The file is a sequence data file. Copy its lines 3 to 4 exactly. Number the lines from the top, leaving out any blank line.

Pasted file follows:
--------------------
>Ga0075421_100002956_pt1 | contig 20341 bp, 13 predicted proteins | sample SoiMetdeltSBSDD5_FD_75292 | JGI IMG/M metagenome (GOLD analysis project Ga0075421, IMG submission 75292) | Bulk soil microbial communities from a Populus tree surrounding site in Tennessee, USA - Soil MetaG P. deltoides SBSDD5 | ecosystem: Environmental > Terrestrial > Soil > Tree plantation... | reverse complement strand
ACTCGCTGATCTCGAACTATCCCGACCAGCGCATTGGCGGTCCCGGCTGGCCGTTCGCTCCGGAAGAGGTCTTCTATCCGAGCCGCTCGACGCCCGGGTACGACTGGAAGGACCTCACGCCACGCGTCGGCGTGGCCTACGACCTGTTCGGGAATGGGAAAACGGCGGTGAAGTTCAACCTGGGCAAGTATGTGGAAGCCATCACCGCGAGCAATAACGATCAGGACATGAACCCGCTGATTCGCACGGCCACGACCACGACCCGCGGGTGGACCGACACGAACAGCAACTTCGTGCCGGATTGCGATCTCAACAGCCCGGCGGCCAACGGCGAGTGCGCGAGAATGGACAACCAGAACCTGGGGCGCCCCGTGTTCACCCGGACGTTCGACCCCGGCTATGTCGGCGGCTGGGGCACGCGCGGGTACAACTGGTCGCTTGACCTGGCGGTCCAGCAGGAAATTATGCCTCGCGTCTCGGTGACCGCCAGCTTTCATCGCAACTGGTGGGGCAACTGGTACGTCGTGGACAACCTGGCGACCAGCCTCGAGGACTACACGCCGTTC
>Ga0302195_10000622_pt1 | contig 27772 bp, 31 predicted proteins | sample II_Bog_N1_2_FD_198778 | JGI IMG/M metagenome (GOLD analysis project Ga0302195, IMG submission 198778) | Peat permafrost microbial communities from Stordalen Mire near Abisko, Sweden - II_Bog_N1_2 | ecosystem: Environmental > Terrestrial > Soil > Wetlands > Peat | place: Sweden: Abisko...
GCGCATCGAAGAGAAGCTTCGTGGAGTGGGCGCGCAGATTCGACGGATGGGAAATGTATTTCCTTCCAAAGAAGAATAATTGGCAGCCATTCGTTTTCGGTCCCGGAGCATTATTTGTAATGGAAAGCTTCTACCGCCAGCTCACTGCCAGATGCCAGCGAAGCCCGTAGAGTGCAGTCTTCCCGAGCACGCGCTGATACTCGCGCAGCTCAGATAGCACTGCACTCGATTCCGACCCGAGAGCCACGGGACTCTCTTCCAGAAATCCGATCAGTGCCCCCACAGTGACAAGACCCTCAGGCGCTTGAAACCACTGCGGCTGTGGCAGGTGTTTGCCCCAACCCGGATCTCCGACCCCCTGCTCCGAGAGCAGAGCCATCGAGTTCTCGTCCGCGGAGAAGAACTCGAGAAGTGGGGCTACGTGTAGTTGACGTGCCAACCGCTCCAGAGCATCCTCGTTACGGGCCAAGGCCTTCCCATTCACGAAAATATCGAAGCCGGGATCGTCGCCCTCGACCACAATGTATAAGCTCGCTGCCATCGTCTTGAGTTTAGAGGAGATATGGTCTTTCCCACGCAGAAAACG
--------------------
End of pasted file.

>Ga0302195_10000622_pt1 | contig 27772 bp, 31 predicted proteins | sample II_Bog_N1_2_FD_198778 | JGI IMG/M metagenome (GOLD analysis project Ga0302195, IMG submission 198778) | Peat permafrost microbial communities from Stordalen Mire near Abisko, Sweden - II_Bog_N1_2 | ecosystem: Environmental > Terrestrial > Soil > Wetlands > Peat | place: Sweden: Abisko...
GCGCATCGAAGAGAAGCTTCGTGGAGTGGGCGCGCAGATTCGACGGATGGGAAATGTATTTCCTTCCAAAGAAGAATAATTGGCAGCCATTCGTTTTCGGTCCCGGAGCATTATTTGTAATGGAAAGCTTCTACCGCCAGCTCACTGCCAGATGCCAGCGAAGCCCGTAGAGTGCAGTCTTCCCGAGCACGCGCTGATACTCGCGCAGCTCAGATAGCACTGCACTCGATTCCGACCCGAGAGCCACGGGACTCTCTTCCAGAAATCCGATCAGTGCCCCCACAGTGACAAGACCCTCAGGCGCTTGAAACCACTGCGGCTGTGGCAGGTGTTTGCCCCAACCCGGATCTCCGACCCCCTGCTCCGAGAGCAGAGCCATCGAGTTCTCGTCCGCGGAGAAGAACTCGAGAAGTGGGGCTACGTGTAGTTGACGTGCCAACCGCTCCAGAGCATCCTCGTTACGGGCCAAGGCCTTCCCATTCACGAAAATATCGAAGCCGGGATCGTCGCCCTCGACCACAATGTATAAGCTCGCTGCCATCGTCTTGAGTTTAGAGGAGATATGGTCTTTCCCACGCAGAAAACG